June and Juanita Barnette watched through a living room window as floodwaters crept up the side of their home on Rock Hill’s Ogden Road.Two weeks later, the couple is still living in the aftermath — squeaky floors, insects crawling across the carpet and a strange odor drifting from the basement.
Now, the Barnettes want help in paying for the resulting damage.
The Barnettes and a second family across the road, the Clyburns, live next to a construction site where 70-some homes are being built.
When more than 3 inches of rain fell in less than 12 hours on June 26-27, water quickly overwhelmed an unfinished retention pond on the edge of the site and spilled over into the two families’ yards, City Manager Carey Smith said.
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“I’m not looking to beat somebody out of a bunch of money,” Barnette said. “All I want them to do is fix what they messed up.”
Two factors exacerbated the problem: Soil at the construction site was graded, but grass had not yet been planted, meaning the ground offered almost no resistance as rainwater seeped through it.
Second, a drainage pipe was pointed directly toward Ogden Road, causing water to gush onto the Clyburn property and through a culvert leading to the Barnette yard.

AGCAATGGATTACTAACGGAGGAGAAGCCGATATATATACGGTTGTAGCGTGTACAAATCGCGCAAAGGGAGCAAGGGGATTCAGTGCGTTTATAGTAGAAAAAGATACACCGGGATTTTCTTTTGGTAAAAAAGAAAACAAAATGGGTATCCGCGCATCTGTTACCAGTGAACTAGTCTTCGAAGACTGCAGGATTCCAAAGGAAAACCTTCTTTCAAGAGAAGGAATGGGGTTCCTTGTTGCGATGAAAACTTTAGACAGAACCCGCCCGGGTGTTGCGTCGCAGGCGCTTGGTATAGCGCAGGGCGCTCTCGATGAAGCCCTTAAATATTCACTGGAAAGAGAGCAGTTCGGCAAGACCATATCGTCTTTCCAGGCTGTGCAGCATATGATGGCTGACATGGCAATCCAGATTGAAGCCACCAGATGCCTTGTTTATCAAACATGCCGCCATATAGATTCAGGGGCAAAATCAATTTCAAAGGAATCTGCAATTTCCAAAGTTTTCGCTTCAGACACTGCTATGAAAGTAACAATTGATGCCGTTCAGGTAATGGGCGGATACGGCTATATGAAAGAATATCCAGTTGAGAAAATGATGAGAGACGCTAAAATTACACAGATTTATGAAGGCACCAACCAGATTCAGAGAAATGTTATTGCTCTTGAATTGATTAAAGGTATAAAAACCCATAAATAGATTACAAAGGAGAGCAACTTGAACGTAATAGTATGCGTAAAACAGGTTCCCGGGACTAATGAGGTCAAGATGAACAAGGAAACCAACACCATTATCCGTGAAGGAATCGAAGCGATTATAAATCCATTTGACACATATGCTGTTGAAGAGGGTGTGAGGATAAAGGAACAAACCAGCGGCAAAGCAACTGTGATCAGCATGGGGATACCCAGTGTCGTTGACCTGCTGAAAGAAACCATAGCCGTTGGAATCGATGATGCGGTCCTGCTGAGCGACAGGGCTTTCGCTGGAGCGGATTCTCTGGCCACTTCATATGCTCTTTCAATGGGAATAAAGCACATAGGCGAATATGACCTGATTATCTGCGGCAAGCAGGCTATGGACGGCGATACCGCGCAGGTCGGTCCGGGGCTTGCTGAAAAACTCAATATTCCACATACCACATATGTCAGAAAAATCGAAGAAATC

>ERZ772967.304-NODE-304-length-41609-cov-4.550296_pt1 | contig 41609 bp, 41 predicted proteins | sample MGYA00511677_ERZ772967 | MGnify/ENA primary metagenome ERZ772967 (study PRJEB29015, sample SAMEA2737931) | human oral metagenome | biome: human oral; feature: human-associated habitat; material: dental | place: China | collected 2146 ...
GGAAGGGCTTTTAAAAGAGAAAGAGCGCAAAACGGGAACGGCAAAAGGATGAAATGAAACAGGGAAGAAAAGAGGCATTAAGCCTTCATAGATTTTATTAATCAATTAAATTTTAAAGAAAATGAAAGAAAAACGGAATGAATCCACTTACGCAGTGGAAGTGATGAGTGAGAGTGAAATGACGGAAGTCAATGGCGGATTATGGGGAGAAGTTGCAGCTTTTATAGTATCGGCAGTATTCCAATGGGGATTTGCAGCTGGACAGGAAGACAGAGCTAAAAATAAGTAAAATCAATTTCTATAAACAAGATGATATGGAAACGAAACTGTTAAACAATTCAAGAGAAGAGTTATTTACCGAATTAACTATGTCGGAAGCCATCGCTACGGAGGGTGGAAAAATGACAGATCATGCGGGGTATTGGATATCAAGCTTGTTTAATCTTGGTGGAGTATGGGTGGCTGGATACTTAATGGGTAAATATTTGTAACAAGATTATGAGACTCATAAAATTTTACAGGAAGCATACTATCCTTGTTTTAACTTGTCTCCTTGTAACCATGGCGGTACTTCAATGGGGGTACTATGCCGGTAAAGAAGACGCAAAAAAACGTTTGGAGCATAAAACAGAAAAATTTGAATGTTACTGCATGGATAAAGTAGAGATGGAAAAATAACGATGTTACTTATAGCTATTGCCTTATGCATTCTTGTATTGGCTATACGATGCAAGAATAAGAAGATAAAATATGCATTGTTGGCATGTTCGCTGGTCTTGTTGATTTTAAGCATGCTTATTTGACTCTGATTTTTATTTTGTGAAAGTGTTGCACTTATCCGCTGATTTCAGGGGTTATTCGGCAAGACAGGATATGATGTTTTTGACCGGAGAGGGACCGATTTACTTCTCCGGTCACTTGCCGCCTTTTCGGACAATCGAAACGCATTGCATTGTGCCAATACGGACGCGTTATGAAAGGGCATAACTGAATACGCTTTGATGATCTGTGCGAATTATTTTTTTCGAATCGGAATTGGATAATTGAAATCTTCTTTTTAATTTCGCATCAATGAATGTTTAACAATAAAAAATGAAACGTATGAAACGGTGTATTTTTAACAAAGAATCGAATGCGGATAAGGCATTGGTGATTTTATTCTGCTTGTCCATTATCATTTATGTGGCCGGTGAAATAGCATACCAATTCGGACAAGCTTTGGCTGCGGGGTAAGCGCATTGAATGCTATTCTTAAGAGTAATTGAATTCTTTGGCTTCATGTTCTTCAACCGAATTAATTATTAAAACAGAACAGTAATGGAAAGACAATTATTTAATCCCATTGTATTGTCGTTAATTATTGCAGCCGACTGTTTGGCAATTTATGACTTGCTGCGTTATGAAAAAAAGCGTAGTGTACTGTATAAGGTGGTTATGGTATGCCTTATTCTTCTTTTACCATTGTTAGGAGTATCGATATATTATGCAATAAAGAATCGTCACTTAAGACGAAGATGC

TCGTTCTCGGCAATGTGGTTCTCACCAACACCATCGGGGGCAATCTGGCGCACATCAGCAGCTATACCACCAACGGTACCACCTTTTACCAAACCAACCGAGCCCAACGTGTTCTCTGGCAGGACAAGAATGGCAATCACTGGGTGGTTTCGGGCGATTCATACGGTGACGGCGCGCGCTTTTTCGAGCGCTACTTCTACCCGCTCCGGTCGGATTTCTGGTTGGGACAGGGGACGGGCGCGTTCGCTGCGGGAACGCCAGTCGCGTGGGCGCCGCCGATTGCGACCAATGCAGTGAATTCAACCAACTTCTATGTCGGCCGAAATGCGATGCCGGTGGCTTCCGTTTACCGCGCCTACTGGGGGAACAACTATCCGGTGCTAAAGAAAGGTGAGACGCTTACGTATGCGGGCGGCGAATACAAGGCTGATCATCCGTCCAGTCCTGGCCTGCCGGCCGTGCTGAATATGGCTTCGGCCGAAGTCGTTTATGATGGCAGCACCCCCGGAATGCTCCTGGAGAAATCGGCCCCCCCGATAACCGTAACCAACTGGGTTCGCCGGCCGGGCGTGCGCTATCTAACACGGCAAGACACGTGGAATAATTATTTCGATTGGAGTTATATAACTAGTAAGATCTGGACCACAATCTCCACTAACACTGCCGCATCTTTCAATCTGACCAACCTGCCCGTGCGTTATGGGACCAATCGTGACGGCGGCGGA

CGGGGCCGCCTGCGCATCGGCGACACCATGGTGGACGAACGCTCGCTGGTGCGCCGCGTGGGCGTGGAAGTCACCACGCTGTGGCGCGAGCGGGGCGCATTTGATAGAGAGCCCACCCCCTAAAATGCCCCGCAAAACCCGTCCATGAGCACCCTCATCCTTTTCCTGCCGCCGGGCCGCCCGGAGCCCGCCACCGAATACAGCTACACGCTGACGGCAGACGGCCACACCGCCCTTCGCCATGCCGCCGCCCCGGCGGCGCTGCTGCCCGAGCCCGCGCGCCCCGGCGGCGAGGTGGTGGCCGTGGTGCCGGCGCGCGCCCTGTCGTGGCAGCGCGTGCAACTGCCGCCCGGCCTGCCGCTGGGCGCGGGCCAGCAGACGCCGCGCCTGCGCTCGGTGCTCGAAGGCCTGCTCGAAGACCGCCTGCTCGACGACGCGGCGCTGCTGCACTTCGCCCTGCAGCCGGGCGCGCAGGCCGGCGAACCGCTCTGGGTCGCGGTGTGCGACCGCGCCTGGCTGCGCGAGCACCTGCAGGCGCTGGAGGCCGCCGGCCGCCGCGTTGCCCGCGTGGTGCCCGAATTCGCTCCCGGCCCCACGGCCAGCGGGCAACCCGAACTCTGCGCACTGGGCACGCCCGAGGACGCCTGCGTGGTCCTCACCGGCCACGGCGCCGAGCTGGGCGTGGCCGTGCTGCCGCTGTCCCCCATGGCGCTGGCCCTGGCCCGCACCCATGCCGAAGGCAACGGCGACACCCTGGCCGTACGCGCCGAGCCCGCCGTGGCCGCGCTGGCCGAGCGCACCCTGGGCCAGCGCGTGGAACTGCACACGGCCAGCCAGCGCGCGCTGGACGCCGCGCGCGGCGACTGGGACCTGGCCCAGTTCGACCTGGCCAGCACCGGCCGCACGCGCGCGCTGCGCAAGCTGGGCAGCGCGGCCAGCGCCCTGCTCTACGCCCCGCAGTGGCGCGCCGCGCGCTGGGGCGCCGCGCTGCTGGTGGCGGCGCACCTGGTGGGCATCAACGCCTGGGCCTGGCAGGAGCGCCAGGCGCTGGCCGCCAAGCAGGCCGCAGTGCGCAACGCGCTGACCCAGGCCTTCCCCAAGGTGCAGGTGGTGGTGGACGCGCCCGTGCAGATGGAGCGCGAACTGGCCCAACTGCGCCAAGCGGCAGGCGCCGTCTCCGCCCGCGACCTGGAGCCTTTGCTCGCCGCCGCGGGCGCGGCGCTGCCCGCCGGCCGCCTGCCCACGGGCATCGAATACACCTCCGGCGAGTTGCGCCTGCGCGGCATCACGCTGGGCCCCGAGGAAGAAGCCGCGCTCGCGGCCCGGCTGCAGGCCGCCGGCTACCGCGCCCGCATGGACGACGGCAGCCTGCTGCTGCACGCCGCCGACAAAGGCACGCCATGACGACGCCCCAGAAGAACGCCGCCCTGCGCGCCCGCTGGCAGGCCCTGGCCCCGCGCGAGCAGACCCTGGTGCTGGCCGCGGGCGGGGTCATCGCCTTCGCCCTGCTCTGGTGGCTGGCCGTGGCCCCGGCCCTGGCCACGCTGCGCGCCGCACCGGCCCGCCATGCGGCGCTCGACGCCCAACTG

It is unclear whether the developer, Keystone Builders, violated development codes by directing the drainage pipe toward the homes, Smith said. Reached on Thursday afternoon, company representative Jon Perdue declined to comment.
The city is now acting as a mediator, hoping to push the two sides toward an agreement without the dispute winding up in court.
“We’re trying to get things worked out,” Smith said. “If there were damages as a result of this, we would like to be part of helping to assure they are addressed.”
Smith stopped short of calling on Keystone to pay for damages, instead suggesting the company could send workers from the construction site to make repairs.
Rock Hill’s stormwater pipes are built to the 10-year storm level required by state law, but last month’s floods are believed to have surpassed the 50-year mark. That means a storm of this magnitude occurs, on average, every 50 years.
The city is in the midst of an $8.1 million overhaul of its stormwater system, with work taking place on Ebinport Road, Sumter Avenue, Rabun Circle and around Little Dutchman Creek. Without the improvements, flooding on Ebinport could have been devastating, city officials said.Ogden Road, however, is not part of the current upgrade.
Matt Garfield • firstname.lastname@example.org